Different genes are already described as hypermethylated in the initiation and progression of several types of tumors.34 The enzymes responsible for the control of DNA methylation in eukaryotic cells are the DNMTs.35 There are three enzymes already described: DNMTs 1, 2, and 3. However, DNMT1 may be the most important, especially in diseases such as cancer.36 Different types of drugs that target DNMTs have already been developed. The idea behind using a drug that blocks the enzymes that control DNA methylation is that in cancer, there is an increase in their activity.37 Drugs that block DNMTs include 5-azacytidine, 5-aza-2′-deoxycytidine, small molecule inhibitors, and others (see Table 1 for more details). 5-Azacytidine (Vidaza®) was approved by the Food and Drug Administration (FDA) since it increased the survival of patients with myelodysplastic syndrome, and many patients on Vidaza became transfusion independent, showing the potential for this type of therapy.38

Histone marks were recently described as an important epigenetic modification to control gene expression in normal cells.39 Histone modifications, such as methylation, acetylation, ADP-ribosylation, ubiquitination, phosphorylation, and others, to histone tails alter chromatin structure. However, a complete understanding of the precise molecular mechanisms by which these alterations to histone tails influence DNA-histone interactions remains elusive. There are two main hypothesis on how histone modifications can affect chromosome function: 1) they may alter the electrostatic charge of the histone, resulting in a structural change in histones or their binding to DNA; or 2) these modifications are binding sites for protein recognition motifs, such as the bromodomains or chromodomains, that recognize acetylated lysines or methylated lysines, respectively.40 The existence of these modifications and recognition motifs led to the ‘histone code’ hypothesis proposed by Strahl and Allis.41 Overall, post-translational modifications of histones create an epigenetic mechanism for the regulation of a variety of normal and disease-related processes, including cancers. Drugs affecting histone modifications have been already developed and showed promising results in the treatment for different tumor types (see Table 1 for more details).

Based on this knowledge, different types of histone deacetylase inhibitors, DNMT inhibitors, and small molecules that block enzymes that are implicated in these epigenetic mechanisms have been developed. In addition, combining conventional therapies to drugs that affect epigenetic mechanisms is becoming common. For example, clinical trials using a combination of DNMT inhibitors with conventional chemotherapy were well tolerated in cancer patients and showed encouraging results when compared with chemotherapy alone.42

Drugs targeting chromatin and nucleosome remodeling proteins are also a promising therapeutic strategy to treat human cancers (Table 1). Some of these proteins are deregulated in cancer, such as sirtuin 1 (SIRT1). It was recently shown that targeting this protein with drugs such as Salermide or Sirtinol can lead to the reactivation of pro-apoptotic genes that are epigenetically repressed exclusively in cancer cells.43 These drugs are also promising as an anticancer agent, providing molecular evidences that SIRT1 might be involved in human tumorigenesis.43 Chromatin-remodeling proteins are important for proper gene expression, and new drugs targeting these proteins will be developed generating more effective therapies against cancer. All the epigenetic/epigenomic mechanisms and some of the drugs that have been tested for cancer therapies are represented in Figure 1.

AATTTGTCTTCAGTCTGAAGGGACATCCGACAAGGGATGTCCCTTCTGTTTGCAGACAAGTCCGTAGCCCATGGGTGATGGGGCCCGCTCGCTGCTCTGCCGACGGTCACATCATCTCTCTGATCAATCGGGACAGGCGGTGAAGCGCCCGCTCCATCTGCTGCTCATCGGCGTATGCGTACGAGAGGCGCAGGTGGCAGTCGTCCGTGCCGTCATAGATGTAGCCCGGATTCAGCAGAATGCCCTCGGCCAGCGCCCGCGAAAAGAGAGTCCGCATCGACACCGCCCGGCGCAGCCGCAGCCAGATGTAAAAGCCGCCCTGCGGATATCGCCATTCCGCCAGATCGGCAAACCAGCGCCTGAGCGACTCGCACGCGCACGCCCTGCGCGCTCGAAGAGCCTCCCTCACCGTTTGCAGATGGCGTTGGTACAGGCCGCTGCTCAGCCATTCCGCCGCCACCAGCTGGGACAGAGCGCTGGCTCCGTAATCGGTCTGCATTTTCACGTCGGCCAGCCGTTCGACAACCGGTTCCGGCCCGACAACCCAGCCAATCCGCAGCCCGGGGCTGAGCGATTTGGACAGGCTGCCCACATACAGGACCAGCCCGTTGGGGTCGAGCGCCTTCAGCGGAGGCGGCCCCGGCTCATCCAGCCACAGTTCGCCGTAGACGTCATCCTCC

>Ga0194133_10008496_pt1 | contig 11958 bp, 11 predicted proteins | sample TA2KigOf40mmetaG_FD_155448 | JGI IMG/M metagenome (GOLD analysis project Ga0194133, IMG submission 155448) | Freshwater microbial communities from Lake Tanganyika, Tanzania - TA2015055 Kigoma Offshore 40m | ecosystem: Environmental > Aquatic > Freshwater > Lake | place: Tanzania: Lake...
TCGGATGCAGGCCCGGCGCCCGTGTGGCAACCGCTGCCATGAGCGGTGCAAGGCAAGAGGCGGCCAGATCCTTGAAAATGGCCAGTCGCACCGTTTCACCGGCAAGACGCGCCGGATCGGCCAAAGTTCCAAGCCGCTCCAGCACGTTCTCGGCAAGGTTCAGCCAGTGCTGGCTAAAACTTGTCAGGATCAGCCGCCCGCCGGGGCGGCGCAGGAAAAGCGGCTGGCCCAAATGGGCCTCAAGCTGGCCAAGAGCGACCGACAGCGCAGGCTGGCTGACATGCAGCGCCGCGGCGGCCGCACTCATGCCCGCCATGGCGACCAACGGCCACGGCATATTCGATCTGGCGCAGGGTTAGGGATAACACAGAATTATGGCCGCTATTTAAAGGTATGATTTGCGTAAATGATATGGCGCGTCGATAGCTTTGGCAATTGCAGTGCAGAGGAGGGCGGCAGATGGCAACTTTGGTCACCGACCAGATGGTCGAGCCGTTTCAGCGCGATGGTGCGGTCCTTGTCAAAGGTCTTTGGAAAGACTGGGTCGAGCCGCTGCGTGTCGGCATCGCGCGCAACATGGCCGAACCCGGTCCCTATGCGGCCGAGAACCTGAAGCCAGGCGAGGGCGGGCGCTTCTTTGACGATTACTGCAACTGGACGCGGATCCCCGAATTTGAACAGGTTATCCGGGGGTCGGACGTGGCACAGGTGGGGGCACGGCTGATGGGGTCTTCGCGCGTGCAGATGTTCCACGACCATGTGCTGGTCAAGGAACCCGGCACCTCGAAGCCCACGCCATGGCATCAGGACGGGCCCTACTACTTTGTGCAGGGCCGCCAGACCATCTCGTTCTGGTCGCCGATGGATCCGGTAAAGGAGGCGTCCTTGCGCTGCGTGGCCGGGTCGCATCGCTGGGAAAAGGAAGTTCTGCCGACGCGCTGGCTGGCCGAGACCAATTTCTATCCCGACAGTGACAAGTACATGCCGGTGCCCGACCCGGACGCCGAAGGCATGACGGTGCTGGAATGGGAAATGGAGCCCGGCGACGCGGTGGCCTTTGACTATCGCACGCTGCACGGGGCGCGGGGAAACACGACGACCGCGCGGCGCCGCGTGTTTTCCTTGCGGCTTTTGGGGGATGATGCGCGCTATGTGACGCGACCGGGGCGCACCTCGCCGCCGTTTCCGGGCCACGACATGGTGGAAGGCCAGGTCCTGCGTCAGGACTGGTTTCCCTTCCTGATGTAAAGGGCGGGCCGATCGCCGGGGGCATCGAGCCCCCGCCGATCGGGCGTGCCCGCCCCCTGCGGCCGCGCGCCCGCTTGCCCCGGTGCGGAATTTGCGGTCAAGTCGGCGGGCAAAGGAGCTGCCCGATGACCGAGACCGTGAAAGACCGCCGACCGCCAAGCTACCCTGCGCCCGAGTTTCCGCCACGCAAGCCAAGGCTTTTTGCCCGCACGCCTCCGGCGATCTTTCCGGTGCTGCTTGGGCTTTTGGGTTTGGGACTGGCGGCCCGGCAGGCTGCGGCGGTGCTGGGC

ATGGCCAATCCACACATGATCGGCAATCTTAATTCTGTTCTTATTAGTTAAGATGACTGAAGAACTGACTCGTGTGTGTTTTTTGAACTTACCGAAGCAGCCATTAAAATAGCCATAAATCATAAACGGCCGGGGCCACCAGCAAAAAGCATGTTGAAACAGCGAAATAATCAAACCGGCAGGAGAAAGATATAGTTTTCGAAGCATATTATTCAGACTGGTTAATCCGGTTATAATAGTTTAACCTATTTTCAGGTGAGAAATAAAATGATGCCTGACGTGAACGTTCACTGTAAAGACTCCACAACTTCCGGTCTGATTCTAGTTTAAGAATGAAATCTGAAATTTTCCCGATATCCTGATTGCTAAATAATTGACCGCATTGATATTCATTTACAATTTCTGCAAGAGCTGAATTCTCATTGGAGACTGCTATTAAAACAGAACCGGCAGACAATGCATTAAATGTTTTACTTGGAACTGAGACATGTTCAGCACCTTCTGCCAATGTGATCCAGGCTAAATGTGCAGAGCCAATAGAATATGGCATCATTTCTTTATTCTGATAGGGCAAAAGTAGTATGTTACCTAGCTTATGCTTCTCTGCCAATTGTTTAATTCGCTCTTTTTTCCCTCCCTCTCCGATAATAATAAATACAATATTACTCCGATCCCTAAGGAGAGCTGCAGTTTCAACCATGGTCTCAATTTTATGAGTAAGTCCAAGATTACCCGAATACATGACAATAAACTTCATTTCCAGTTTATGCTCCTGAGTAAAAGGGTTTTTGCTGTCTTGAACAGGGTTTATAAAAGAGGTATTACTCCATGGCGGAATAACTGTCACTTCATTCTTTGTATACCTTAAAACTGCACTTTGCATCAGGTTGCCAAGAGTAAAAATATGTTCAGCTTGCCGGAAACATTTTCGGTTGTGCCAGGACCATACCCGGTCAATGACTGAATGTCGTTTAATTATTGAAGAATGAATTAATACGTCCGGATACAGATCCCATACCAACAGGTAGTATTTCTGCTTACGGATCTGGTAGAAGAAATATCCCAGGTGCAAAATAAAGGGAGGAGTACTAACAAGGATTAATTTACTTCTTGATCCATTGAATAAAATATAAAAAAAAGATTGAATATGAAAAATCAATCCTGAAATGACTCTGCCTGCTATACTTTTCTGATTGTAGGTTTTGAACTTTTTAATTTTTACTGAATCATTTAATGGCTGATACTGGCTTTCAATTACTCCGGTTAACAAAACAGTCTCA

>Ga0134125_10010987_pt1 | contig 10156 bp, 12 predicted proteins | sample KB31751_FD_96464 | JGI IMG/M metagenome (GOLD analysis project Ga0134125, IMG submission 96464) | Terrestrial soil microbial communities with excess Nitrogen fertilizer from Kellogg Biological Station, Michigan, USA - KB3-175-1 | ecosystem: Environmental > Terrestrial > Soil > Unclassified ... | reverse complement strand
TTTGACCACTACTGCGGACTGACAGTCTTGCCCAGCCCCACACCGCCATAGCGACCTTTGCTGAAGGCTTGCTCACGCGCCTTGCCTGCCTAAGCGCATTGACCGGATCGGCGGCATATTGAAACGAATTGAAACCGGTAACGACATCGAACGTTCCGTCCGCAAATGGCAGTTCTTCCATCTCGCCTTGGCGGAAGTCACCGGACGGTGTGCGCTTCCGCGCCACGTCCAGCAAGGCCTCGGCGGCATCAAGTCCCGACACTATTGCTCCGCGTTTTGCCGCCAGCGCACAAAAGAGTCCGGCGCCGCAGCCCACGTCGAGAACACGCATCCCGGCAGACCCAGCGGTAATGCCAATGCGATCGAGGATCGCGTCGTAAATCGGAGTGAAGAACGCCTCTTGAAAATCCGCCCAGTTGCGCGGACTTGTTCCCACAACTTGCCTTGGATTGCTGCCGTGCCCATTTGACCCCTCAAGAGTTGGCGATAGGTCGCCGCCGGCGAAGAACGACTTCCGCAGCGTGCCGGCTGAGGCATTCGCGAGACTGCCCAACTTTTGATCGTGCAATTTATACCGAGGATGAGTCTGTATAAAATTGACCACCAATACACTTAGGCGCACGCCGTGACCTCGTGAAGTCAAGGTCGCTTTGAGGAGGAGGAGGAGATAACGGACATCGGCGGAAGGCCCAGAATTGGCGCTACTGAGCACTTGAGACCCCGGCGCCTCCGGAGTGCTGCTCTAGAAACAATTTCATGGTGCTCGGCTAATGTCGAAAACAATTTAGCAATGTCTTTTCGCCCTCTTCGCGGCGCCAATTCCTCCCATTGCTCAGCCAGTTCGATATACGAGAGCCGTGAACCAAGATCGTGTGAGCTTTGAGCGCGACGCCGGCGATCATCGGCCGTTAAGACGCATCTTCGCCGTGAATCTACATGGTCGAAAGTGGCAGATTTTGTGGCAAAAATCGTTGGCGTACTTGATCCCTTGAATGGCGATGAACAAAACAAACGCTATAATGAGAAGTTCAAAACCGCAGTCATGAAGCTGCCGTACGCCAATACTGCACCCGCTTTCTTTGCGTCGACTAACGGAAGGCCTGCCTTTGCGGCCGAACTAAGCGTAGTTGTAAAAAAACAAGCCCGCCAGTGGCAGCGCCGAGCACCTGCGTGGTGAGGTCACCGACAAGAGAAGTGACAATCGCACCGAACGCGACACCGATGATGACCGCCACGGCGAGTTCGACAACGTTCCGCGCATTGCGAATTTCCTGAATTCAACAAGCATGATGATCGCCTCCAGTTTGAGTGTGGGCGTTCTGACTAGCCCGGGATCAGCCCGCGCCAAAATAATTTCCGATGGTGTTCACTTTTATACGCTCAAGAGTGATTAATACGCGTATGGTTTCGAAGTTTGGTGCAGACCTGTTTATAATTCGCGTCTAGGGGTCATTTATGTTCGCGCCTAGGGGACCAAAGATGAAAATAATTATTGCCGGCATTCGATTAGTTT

The impact of new technologies on cancer research

Second-generation DNA sequencing technologies have been used to identify and detect genetic and genomic changes in tumors when compared with normal cells. In the epigenomics field, these technologies have been helpful in identifying regions of the DNA that are differentially methylated and have different histone marks.44 The identification of proteins that are responsible for wrapping the nucleosome of tumor cells was also possible44 (see Table 2). The development of new technologies to study cancer epigenomes will be crucial for the identification of defects in tumor cells.

Table 2
Different types of technologies to uncover epigenomic changes in cancer

Thirty years ago, sodium bisulfite was first described as a reagent that could be used to detect DNA methylation in specific regions of the DNA.45 This discovery has revolutionized the way we have been analyzing DNA methylation changes in cancer cells from different tumor types.45 This technology allowed the analyses of specific regions of the DNA, the so-called gene-by-gene analyses (Table 2), to evaluate the percentages of DNA methylation and correlate it to gene expression. In addition to sodium bisulfite treatment, digestion with methylation-sensitive restriction enzymes and several different methods using restriction enzymes combined with polymerase chain reaction46 have been used for years. Some limitations of these methods include the low number of dinucleotide CGs or CpGs that can be analyzed at a time (Table 2). Analyses of individual genes and/or regions of the DNA may also be applied to evaluate histone marks and nucleosome packaging, with the use of antibodies against specific marks in the histone proteins. These procedures, however, are very laborious and restricted to the region(s) of interest. Recent methods were developed for epigenomic analyses, which can evaluate epigenetic changes on a global level in the genome of tumor cells (Table 2). Examples include chromatin immunoprecipitation combined with DNA sequencing (ChiP–Seq) and high-throughput DNA methylation analyses after sodium bisulfite treatment using new DNA sequencing technologies (Table 2). Second-generation DNA sequencing methods are mainly based on pyrosequencing and emulsion polymerase chain reaction combined with beads that are embedded in slides with small pores (for more information on second-generation DNA sequencing, see Table 2).